Survivors of the September 11, 2001 terrorist attacks have lambasted UK Prime Minister Theresa May for “shamefully” rejecting their request to publish a high-profile government report on Saudi Arabia’s funding of terror groups, which they say might hold some clues into the 9/11 as well.
With the 15th anniversary of the 9/11 attacks nearing, Americans are sharply divided on party lines over the threat of a major terrorist attack on the United States, according to a poll released on Wednesday.
White House and US intelligence officials are deciding whether to declassify 28 pages of a congressional investigation into the Sept. 11 attacks. The still-secret chapter could answer or raise new questions about possible Saudi links to the attackers.
The US Senate passed legislation on Tuesday that would allow families of Sept. 11 victims to sue Saudi Arabia's government for damages, setting up a potential showdown with the White House, which has threatened a veto.
Legislation allowing Americans to hold the Saudi ruling family accountable in US courts for any role in the September 11, 2001, terrorist attacks has encountered significant obstacles in the US Congress.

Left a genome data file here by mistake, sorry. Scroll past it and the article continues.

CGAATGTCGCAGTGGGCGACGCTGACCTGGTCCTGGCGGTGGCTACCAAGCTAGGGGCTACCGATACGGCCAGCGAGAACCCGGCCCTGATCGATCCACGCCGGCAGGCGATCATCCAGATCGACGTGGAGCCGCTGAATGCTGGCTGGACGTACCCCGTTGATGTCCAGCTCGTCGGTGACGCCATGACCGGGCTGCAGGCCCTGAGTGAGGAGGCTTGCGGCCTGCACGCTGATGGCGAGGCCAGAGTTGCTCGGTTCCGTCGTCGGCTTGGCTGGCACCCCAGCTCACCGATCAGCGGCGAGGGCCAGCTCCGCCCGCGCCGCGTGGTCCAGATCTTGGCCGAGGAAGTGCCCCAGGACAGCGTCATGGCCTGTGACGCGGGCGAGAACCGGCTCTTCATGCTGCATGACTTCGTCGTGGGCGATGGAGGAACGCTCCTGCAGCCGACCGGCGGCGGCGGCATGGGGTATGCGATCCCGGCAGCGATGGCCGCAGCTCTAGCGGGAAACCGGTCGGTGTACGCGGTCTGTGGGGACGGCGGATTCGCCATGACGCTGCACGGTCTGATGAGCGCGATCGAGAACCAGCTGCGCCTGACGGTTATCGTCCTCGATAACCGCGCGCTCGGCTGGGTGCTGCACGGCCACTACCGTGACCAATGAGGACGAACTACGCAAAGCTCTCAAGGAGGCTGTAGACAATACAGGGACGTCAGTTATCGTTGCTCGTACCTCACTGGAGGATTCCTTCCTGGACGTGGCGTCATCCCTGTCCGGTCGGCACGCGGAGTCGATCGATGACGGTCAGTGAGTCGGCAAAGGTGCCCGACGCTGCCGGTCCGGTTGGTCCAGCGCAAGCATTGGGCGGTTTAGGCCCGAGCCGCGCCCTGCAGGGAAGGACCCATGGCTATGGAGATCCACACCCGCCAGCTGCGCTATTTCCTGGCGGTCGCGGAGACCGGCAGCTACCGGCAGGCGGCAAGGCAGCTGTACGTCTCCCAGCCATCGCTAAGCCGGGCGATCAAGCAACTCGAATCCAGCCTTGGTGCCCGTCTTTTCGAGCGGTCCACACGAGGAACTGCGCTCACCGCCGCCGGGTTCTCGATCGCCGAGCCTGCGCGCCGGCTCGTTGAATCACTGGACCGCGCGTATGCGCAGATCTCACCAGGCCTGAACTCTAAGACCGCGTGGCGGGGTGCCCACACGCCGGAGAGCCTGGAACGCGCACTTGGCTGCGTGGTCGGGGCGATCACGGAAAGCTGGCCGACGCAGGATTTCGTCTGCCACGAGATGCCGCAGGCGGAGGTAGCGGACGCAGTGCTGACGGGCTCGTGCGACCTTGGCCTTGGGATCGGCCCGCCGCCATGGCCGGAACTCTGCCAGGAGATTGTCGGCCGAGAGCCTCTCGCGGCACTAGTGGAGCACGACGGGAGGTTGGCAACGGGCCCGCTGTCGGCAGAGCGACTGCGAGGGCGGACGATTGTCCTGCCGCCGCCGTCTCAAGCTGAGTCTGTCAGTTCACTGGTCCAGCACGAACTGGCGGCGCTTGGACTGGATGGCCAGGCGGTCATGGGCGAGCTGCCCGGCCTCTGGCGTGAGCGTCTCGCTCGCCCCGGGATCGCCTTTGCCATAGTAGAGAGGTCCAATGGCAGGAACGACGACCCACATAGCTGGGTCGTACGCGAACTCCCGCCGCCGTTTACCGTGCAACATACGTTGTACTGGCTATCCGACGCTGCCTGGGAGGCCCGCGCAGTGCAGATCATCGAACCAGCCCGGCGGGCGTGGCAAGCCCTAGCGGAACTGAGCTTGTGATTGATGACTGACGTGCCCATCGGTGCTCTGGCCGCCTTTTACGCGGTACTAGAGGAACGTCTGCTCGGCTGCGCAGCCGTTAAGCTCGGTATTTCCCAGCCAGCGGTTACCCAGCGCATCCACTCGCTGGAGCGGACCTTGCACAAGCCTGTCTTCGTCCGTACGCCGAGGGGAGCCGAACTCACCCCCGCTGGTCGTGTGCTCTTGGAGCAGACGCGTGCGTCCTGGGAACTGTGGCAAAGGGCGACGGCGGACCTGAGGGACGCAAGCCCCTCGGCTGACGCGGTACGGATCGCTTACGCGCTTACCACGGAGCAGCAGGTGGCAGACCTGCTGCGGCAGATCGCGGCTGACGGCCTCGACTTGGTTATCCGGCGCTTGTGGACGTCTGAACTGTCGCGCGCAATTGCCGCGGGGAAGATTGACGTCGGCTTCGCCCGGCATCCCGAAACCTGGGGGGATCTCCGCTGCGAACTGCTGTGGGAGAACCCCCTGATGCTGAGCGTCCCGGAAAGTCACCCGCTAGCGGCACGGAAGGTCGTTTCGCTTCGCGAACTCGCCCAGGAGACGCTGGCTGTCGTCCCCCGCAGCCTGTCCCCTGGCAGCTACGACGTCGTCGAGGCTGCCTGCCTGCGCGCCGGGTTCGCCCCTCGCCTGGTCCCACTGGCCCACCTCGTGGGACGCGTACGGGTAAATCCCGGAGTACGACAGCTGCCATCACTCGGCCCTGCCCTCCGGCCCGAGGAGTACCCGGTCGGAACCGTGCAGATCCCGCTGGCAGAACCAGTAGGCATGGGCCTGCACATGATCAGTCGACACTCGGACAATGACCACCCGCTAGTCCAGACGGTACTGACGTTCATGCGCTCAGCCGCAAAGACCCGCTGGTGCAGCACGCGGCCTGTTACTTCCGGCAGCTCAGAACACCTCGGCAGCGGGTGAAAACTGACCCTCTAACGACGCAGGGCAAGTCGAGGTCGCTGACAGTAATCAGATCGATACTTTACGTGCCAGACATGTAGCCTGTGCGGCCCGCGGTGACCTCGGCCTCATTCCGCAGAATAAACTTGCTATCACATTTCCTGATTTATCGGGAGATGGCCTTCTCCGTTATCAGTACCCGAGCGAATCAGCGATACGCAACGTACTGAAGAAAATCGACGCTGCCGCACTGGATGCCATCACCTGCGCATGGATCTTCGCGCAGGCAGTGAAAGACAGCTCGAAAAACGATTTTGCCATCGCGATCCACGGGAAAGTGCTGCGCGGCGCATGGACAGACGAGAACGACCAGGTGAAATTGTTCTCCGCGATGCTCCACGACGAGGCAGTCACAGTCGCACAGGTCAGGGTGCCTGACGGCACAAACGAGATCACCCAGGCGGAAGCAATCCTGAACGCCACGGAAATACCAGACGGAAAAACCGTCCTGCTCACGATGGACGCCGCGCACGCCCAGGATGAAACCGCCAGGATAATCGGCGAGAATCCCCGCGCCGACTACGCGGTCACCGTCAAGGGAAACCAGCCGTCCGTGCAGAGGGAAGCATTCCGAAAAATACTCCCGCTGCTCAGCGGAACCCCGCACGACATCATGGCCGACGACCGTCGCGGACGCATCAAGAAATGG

Saudi Arabia has an army of Washington lobbyists to deploy as it tries to stop US Congress from passing legislation that could expose the country to litigation over the 9/11 terrorist attacks, a report says.
Saudi Arabia warned the Obama administration and members of Congress that it will sell off hundreds of billions of dollars’ worth of American assets held by the kingdom if Congress passes a bill that would allow the Saudi government to be held responsible in American courts for any role in the Sept. 11, 2001 attacks.
American journalist and activist Harvey Wasserman said there is no evidence that the September 11, 2001 attacks were orchestrated by Iran, following Republican Senator Lindsey Graham’s accusation against the Islamic Republic.